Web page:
Master of the Cinematic Universe by John Bucher and Jeremy Casper
Being a writer in today’s world of media can be intimidating. There are so many opportunities and so many different kinds of projects that anyone could think they don’t have the tools to go from a short story to a TV show, or from a short documentary to an instructional short film.
But in the book Master of the Cinematic Universe, the authors John Bucher and Jeremy Casper demonstrate that all these various forms of storytelling all share the same elements. It is then only a matter of deciding on which elements each form focuses more particularly.
The first part of the book establishes these various elements, define them. It is like establishing a code and its elements to be able to use it later in defining each type of project. Examples of these elements are Pathos (related to the emotional quality of the project), Entertain (related to the entertaining quality of the project), or Protagonist (related to the protagonist of the story that is told).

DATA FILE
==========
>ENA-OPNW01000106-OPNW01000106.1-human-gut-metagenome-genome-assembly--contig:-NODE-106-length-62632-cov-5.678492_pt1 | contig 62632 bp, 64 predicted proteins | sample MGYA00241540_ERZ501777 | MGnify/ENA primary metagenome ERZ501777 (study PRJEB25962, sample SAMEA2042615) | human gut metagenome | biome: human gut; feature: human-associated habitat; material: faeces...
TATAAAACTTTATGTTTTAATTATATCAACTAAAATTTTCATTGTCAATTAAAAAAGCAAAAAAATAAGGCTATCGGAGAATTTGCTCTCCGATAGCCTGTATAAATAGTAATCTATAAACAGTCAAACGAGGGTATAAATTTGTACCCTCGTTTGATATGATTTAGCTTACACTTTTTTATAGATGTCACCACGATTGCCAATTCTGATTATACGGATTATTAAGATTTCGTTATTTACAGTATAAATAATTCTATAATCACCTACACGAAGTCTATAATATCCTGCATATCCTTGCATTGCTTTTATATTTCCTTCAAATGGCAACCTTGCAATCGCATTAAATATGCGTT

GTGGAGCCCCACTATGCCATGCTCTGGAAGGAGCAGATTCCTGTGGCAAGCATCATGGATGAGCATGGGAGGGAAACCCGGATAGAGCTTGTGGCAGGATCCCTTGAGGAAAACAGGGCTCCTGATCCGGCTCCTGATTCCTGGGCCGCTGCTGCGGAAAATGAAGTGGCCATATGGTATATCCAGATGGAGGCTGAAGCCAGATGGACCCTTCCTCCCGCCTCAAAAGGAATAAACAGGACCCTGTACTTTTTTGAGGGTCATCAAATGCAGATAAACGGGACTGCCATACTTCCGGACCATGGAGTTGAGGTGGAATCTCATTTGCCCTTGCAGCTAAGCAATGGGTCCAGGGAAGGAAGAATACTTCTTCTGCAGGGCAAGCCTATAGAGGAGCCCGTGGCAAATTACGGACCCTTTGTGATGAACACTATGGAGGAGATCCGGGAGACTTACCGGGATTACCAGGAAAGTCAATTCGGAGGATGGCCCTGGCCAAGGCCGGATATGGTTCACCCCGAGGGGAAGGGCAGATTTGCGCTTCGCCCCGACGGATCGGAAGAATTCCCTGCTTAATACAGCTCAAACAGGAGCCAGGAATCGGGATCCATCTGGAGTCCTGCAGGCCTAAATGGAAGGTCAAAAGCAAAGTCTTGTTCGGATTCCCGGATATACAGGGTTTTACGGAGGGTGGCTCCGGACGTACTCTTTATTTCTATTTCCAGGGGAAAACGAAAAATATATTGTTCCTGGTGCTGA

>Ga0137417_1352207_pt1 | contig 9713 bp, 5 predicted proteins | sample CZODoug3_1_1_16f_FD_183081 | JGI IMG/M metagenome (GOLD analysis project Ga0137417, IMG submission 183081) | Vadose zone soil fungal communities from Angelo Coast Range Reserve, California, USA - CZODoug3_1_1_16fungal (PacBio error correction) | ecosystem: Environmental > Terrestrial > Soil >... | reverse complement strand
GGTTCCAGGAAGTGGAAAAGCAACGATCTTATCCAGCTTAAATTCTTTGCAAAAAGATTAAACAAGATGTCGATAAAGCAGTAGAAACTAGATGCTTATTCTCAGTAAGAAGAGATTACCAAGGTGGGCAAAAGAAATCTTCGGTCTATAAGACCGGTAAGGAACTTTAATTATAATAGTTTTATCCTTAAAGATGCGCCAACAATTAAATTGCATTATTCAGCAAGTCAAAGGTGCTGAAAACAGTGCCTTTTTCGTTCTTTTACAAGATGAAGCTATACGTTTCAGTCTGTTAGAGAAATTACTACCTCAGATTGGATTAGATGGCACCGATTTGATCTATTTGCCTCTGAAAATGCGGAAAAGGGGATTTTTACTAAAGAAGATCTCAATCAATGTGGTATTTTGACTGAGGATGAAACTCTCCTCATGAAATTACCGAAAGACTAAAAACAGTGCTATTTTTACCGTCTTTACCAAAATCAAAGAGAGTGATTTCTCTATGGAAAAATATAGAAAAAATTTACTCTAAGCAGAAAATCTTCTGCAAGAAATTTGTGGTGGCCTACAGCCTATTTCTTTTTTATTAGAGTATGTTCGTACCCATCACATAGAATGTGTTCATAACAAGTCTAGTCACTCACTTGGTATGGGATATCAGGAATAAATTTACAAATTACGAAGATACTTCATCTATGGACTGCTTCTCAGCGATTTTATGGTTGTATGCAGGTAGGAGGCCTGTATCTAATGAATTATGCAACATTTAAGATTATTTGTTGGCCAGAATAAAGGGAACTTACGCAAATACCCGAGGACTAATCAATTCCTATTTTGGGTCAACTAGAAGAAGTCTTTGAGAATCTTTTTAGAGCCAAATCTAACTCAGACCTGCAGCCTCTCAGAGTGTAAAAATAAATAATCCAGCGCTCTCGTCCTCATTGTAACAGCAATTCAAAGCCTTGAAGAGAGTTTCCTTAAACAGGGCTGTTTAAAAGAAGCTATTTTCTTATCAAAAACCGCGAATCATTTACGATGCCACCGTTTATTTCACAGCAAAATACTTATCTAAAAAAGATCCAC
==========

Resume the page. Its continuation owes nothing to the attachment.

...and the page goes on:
Then, each category of project has its own chapter and each one of them is decomposed into its key elements, and its secondary elements. For instance, if you write a narrative short film, you will mostly have a protagonist, an external goal, a conflict, and a short run time. But if you do a short documentary film, then the focus will be on informing, entertaining, and having a short run time. And so on.
This book brilliantly helps to clarify the differences between the various kinds of projects, and to become aware that most of them share the same basic storytelling structure and elements, but with different focuses. A very helpful book to learn to navigate easily from one type of writing project to another one.